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The "Blinders"!

Blinders are used in horse racing to keep a horse focused and avoid it from getting distracted.

Generally I would suggest that focus is a good thing, but having blinders on in the workplace is not necessarily a good thing.

I have to admit that when I was younger I would often be in a position where I thought I was doing a good job, I would do "what I was told', but I would not apply my own thinking to a situation. It took a long time (I guess I'm a slow learner) for me to understand that my success was entirely within my own control ... and had everything to do with taking charge of my own destiny.

A friend of mine has a theory that people are either "doers" or "thinkers" ... that I find to be a good way to illustrate this concept.

A "doer" being someone who takes their instruction and executes on what they are told to do. A "thinker" being someone who applies their own intellect to the job.

There is a place in the workforce for both types of resource, however the "thinker" is the person who will rise up and become an important asset, the "doer" will always have a job, but will never light the world on fire.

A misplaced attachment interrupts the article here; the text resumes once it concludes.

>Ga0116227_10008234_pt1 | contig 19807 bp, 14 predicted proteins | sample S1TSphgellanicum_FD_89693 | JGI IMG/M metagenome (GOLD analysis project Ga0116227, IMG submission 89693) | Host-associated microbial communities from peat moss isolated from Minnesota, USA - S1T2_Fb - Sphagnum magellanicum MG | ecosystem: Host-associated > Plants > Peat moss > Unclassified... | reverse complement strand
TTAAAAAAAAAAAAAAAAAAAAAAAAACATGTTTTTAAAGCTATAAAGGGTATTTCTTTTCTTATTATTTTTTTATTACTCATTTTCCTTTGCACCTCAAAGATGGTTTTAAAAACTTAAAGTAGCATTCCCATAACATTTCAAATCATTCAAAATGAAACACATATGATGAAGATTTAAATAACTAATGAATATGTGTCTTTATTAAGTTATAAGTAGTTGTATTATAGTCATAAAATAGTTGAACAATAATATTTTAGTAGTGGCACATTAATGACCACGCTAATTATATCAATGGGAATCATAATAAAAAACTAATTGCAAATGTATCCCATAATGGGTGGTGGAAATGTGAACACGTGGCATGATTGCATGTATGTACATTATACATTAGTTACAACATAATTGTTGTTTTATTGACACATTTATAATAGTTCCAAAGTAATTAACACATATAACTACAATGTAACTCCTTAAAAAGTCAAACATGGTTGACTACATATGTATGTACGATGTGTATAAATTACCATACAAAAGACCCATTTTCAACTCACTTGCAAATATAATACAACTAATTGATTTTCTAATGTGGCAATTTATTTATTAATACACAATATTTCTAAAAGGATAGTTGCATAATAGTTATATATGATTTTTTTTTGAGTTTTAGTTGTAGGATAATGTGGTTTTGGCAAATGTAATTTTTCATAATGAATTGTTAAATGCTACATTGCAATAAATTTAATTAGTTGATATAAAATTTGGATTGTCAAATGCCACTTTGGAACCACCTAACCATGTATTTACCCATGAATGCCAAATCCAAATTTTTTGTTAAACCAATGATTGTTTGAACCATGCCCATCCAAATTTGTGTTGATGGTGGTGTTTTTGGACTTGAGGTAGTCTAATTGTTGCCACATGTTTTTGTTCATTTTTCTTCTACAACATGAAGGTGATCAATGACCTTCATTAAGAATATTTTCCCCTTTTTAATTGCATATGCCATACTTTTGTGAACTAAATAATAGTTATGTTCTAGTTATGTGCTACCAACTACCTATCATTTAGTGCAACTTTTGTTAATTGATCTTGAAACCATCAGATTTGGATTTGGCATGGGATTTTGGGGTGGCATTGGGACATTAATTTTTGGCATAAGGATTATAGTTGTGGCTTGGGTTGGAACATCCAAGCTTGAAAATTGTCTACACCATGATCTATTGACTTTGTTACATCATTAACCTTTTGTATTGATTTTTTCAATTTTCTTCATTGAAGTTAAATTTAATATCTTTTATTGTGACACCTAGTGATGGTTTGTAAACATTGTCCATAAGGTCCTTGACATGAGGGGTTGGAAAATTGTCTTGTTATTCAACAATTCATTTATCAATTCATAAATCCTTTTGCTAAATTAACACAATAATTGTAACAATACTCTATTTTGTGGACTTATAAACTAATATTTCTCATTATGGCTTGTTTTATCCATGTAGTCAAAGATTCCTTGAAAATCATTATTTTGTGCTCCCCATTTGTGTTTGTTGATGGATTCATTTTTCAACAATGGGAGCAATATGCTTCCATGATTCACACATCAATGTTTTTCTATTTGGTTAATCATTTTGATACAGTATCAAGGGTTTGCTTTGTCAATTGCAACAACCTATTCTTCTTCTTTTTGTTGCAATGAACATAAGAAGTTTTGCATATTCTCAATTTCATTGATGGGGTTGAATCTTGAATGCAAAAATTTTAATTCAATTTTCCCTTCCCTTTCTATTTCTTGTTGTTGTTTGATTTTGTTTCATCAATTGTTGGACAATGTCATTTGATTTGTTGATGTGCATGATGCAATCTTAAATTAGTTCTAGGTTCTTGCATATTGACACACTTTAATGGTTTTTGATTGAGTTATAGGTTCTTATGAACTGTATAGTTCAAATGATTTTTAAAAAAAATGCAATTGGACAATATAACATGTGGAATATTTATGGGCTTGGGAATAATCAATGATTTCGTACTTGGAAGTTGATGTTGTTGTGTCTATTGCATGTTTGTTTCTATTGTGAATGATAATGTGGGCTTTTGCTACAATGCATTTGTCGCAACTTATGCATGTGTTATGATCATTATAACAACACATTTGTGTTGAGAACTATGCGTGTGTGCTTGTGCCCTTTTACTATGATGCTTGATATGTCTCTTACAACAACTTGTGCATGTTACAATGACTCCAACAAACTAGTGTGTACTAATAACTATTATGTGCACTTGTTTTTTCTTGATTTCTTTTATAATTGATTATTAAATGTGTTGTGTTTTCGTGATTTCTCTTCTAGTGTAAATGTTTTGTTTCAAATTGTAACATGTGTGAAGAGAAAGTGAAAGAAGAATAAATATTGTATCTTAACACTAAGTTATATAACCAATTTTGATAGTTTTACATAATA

Jack Welchin his book Winning would probably suggest that 70% of your staff would be the "doers" that you need to keep a company running. The "thinkers" have the opportunity to be that top 20% who drive the organization and are key to its success. A "thinker" with a great attitude will quickly rise to the top because, in my experience, that is a rare combination ... but really there is no reason why more people cannot reach this status.

Here are some very basic thoughts on this subject:

1. Do not EVER just do what you are told without truly understanding why you are doing what you are doing.
2. Avoid the state of mind where you are on "automatic pilot"! ALWAYS be engaged!
3. Ask questions!
4. If you have ideas or suggestions speak up ... a good manager will recognize that you are trying to bring value.
5. The more you understand the "big picture" the more value you will be able to bring to a given situation.
6. You will better understand the big picture by talking to management, asking questions and truly wanting to "learn".
7. The "doer" is an important part of any company ... if you have ambitions to be a leader you need to add "brainpower" to the equation and become a "thinker"!

What are you? Ask yourself these questions:

1. Do I come to management with solutions or with problems?
2. Do I try to understand the big picture?
3. Do I really try to think about the implications of my actions ... or do I just do what I am told?
4. Is my goal to grow and learn ... or just get through the day?

Are you someone who is earning a pay cheque ... or someone who is going to make things happen?